On Saturday February 11, the Islamic Republic celebrated the 33rd anniversary of the 1979 Revolution with a major rally that brought thousands of people to the streets. The government has been showcasing images from the rally to indicate popular support and therefore legitimacy. However, people working in government offices have smuggled out images of memos, such as the one I post below, sent to heads of units instructing them to bring their employes out for the rally and reminding them that attendance would be taken to ensure full participation.

Example of the memo sent by the Iranian officials to institutions demanding full participation by the employees in the February 11 rally threatening that attendance will be taken.

Peaceful March by the Opposition

The peaceful rally announced by the opposition for Tuesday, February 14, however, met with full militarization of the announced routes and arrests of over 400 people in Tehran and other cities, particularly in Shiraz. The main objective of the rally was to protest the house arrest of Zahra Rahnavard, Mir Hussein Mousavi, and Mahdi Karrubi whose objections to the result of the 2009 disputed general election led to the their captivity without trial. Their house arrest just entered its second year. You can join the Campaign for Human Rights in Iran demanding their freedom, here.

Mousavi, Rahnavard, and Karrubi are under house arrest and cut off from the world without a trial. Their fault is objecting to the results of the 2009 disputed election

Iranian Women Scholars and Activists Going Strong

As the Iranian Supreme Leader, Mr. Ali Khamenei spoke about marriage and motherhood as the first duty of every woman, Iranian women scholars and activists held a major conference about women in Muslim countries. The conference was organized by the Society of Iranian Women Historians.  Read the full report here (in Persian).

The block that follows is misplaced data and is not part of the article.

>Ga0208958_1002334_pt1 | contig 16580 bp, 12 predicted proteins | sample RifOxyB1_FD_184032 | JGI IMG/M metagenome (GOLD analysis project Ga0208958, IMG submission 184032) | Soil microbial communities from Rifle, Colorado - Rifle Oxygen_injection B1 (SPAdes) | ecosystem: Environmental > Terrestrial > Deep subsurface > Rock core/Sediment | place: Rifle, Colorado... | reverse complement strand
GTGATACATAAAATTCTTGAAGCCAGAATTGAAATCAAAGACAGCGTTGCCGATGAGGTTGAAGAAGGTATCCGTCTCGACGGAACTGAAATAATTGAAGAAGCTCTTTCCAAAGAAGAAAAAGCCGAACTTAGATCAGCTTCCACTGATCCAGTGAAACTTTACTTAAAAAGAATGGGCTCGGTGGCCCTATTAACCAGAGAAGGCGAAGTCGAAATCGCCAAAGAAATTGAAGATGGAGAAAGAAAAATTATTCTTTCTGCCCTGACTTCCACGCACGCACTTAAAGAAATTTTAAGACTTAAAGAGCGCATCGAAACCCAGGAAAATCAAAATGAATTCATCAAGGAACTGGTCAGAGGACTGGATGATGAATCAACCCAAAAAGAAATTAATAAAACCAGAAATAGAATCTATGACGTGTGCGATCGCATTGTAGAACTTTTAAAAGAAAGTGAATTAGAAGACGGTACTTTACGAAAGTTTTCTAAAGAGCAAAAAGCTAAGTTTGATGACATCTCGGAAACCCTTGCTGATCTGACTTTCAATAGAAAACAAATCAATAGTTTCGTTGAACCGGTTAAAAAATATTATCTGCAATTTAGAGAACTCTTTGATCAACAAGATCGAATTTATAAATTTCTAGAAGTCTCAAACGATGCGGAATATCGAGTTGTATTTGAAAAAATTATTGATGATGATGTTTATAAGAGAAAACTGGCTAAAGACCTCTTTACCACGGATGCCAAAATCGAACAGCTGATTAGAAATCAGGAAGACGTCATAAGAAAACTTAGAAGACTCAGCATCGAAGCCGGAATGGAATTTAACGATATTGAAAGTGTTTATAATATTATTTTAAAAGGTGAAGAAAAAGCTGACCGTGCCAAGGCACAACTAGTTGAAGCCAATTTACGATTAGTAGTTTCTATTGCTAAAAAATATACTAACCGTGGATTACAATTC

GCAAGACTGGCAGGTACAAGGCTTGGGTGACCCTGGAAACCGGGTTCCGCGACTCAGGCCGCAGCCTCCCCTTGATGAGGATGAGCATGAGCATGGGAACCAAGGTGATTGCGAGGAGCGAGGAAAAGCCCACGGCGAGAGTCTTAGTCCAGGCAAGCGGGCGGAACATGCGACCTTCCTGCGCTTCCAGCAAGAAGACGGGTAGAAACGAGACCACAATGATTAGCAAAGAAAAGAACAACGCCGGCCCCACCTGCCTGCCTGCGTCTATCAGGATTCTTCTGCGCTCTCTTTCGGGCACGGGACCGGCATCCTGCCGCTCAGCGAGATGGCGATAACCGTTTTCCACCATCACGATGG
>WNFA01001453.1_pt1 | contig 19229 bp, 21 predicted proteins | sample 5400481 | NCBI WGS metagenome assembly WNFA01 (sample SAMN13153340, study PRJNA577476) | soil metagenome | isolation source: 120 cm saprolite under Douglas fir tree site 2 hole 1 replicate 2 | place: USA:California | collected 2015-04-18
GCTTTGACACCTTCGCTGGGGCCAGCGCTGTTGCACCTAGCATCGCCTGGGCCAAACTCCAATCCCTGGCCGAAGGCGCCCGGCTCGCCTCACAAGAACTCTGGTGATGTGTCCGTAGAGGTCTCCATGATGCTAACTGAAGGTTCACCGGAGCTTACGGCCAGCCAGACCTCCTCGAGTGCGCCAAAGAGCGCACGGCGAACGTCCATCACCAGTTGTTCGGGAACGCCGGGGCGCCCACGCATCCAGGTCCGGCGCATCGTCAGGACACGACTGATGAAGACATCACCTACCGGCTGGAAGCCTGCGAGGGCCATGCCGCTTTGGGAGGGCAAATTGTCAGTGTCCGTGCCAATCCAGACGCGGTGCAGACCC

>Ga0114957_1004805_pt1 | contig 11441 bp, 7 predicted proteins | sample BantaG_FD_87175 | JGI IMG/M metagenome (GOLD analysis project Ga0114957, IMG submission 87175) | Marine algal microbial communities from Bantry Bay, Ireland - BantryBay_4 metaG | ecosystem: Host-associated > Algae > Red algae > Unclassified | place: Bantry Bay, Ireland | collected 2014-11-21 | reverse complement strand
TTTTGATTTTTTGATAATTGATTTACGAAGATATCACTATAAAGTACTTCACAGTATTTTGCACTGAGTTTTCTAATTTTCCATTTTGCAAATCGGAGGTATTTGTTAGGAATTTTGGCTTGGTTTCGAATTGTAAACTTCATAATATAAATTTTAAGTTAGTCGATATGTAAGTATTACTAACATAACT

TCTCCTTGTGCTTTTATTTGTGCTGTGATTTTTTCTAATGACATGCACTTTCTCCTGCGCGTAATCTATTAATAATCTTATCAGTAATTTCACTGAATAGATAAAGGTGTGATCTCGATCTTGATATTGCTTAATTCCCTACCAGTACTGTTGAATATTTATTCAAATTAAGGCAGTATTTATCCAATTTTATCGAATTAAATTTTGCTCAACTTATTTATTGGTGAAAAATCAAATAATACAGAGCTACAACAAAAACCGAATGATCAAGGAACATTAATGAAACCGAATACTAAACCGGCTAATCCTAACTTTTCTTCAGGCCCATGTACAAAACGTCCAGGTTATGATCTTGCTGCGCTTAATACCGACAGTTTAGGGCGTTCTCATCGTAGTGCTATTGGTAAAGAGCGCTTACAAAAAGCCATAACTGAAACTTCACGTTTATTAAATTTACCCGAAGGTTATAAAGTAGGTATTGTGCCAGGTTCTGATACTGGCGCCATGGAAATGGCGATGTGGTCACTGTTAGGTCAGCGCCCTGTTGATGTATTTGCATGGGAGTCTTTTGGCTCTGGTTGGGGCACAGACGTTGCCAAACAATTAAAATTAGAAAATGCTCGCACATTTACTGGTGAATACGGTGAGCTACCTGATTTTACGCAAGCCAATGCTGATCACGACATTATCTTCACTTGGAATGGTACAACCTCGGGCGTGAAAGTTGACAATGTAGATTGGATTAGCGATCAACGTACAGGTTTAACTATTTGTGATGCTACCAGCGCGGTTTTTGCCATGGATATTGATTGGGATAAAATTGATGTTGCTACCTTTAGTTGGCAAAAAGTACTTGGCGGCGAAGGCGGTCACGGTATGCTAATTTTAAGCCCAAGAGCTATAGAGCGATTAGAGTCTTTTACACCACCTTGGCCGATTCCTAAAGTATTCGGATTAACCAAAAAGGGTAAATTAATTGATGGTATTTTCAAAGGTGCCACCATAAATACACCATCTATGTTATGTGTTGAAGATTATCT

The organizers expressed appreciation to Afsaneh Najmabadi, the Harvard scholar for participation in the conference and her over all contributions

The Poster for the Conference Organized by Iranian women historians

To remember how such simple but brave acts of exploration and self-expression can be in present day Iran, read about the two Iranian bloggers Vahid Asghari and Hosseing Derakhshan both likely to face the death squad because of running blogs which presented the Iranian government in a poor light and “enticed the population to rebel.” It is kind of ironic to kill people for demonstrating that life in Iran is better than they have suggested! Read more here.

Iranian Woman Engineer Invented Metal Foam

While on the topic of Iranian women, watch this short video about Afsaneh Rabiei, an Iranian woman engineer living and teaching in the United States who just invented something rare and apparently very useful: metal foam

Iran and Syria

Back to politics, the Iranian Regime has put itself in a dire situation by continuing to support the much hated regime of Assad now responsible for the death of over 6,000 Syrian citizens. The Syrian protesters, who have repeatedly sent messages of support to the Iranian people, view the Iranian government as one of the forces that has kept the regime of Assad from falling. In an unprecedented rally held on February 18 in the center of Damascus, close to Assad’s residence and the Iranian Embassy, the Syrians expressed anger at the people inside the embassy whom they referred to as armed thugs. See the full article in New York Times.